Quotations About / On:
'To a great man's life past is basement, present is walls and future is roof; hence, the house that these make is his fame'.
(- - Indian Poet, Pijush Biswas[12July,1988], PoemHunter)
'Fame is like a vapor, handle with care then only you can capture it in the bottle! '
Any girl out of the eyes of society is easy. It has nothing to do with beauty, fame, standards nor wealth.
The fame of heroes owes little to the extent of their conquests and all to the success of the tributes paid to them.
(Jean Genet (1910-1986), French playwright, novelist. Prisoner of Love, pt. 1 (1986, trans. 1989).)
The best people renounce all for one goal, the eternal fame of mortals; but most people stuff themselves like cattle.
(Heraclitus (c. 535-475 B.C.), Greek philosopher. Diels-Kranz, Fragmente der Vorsokratiker, 22B29.
Heraclitus, one of the two or three most influential philosophers before Socrates, was known as "the riddler" or "the obscure.")
Fame is no sanctuary from the passing of youth ... suicide is much easier and more acceptable in Hollywood than growing old gracefully.
(Julie Burchill (b. 1960), British journalist, author. Girls on Film, ch. 3 (1986).)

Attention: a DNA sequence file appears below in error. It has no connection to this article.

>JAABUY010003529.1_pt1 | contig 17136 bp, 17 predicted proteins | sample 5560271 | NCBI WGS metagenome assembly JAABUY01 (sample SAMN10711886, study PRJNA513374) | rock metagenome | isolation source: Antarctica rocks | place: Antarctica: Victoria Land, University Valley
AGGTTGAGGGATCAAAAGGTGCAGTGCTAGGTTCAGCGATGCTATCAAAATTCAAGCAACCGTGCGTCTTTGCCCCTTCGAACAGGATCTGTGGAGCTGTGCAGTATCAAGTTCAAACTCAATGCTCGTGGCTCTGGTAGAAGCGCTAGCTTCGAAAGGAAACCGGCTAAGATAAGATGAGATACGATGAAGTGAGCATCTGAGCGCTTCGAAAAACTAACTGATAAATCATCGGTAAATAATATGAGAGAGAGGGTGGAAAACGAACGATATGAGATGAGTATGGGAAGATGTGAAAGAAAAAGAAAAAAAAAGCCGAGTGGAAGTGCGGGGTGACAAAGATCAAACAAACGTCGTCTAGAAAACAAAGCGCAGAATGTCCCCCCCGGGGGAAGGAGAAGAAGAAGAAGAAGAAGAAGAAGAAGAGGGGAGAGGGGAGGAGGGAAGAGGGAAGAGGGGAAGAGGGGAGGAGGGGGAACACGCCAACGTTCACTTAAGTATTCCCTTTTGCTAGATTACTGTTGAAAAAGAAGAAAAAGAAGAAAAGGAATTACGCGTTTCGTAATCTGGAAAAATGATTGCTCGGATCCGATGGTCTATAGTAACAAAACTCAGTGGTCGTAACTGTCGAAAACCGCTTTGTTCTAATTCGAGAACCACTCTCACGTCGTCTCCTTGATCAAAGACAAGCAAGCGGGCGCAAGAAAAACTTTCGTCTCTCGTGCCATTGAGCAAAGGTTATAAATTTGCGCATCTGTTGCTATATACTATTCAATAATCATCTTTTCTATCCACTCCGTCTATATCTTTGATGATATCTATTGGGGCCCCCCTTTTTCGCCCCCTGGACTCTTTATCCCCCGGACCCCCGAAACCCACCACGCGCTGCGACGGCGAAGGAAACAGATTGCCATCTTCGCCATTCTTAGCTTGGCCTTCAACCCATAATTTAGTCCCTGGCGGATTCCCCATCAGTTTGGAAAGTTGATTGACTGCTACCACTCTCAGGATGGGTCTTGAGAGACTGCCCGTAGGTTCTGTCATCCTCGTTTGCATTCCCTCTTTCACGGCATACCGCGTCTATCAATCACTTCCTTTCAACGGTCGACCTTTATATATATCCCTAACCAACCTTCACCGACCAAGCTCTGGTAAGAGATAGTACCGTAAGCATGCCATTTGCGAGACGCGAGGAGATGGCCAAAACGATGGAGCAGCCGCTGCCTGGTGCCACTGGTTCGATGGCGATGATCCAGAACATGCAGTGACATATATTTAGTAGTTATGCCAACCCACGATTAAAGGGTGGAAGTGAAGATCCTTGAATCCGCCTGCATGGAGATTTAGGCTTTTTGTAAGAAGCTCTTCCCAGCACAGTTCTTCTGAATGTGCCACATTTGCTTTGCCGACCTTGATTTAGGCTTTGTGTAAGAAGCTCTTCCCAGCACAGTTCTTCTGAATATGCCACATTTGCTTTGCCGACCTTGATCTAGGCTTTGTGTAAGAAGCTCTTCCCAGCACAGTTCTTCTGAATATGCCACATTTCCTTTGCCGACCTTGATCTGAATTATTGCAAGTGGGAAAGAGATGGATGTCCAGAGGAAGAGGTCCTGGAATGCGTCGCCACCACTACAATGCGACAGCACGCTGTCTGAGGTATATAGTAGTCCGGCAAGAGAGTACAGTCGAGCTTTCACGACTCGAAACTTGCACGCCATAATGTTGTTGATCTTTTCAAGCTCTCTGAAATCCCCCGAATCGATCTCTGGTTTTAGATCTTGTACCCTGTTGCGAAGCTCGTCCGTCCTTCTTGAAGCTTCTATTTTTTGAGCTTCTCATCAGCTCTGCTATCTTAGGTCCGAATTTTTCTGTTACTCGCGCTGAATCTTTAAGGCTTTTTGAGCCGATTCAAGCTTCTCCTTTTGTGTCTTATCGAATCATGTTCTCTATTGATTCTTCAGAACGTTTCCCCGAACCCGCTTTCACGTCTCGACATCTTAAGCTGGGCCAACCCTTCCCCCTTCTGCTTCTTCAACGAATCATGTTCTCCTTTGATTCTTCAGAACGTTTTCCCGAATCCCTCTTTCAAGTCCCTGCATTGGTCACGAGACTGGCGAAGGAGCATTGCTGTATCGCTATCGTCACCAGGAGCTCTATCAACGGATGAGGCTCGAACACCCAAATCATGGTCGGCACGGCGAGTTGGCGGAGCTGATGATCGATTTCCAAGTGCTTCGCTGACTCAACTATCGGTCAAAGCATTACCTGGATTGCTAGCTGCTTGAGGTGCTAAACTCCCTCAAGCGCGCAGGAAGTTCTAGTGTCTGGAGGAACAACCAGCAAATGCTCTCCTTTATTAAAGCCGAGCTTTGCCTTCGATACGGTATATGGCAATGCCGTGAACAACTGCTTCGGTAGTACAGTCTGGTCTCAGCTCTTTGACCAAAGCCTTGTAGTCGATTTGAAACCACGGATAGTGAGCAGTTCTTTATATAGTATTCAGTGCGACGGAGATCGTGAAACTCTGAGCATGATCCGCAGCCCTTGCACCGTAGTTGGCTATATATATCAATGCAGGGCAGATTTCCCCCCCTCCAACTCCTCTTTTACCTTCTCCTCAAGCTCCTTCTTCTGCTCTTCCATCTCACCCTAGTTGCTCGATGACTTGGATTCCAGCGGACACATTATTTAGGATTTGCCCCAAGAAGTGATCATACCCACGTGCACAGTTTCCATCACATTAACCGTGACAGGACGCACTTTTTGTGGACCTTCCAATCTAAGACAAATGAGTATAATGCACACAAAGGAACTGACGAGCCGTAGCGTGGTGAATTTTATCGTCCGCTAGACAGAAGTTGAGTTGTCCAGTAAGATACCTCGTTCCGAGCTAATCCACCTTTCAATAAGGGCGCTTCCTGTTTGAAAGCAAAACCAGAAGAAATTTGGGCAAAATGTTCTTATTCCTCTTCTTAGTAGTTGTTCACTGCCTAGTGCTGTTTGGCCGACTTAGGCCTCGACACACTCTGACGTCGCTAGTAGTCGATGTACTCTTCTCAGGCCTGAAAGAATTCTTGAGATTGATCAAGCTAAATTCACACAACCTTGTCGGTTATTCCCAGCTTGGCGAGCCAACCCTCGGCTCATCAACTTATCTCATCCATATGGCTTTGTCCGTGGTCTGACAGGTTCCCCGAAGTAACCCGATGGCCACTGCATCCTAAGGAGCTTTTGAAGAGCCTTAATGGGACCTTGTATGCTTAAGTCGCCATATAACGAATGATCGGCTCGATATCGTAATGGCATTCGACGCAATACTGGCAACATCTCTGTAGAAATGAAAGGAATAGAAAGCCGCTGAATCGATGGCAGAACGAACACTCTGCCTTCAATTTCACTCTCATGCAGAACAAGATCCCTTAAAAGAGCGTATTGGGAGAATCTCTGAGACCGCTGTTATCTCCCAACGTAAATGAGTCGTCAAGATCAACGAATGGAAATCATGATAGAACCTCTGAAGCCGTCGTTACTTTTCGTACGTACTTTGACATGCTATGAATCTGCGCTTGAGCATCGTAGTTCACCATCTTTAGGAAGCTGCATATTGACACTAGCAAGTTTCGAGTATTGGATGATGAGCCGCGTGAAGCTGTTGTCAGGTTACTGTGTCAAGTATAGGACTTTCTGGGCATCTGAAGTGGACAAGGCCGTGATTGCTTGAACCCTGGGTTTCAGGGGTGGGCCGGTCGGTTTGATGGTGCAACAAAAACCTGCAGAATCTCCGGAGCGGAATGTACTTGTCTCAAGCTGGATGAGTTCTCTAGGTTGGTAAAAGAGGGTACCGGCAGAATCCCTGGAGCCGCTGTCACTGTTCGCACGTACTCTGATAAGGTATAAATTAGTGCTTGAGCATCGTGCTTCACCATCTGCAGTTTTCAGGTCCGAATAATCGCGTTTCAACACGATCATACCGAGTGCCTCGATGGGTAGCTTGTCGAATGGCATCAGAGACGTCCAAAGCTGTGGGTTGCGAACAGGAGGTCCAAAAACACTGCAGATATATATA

The woman who can create her own job is the woman who will win fame and fortune.
(Amelia Earhart (1897-1937), U.S. aviator, author. New York Times (July 29, 1928), ch. 12, quoted in Mary S. Lovell, The Sound of Wings (1989).
Of openings for women in aviation.)
Happy is the man who hath never known what it is to taste of fameto have it is a purgatory, to want it is a Hell!
(Edward Bulwer-Lytton (1803-1873), British author, politician. The Last of the Barons, bk. 5, ch. 1 (1843).)
The love of fame is almost another name for the love of excellence; or it is the ambition to attain the highest excellence, sanctioned by the highest authority, that of time.
(William Hazlitt (1778-1830), British essayist. "On Different Sorts of Fame," The Round Table (1817).)
The fame which is based on wealth or beauty is a frail and fleeting thing; but virtue shines for ages with undiminished lustre.
(Gaius Sallustius Crispus (c. 86-35/34 B.C.), Roman historian. Catilina, I....)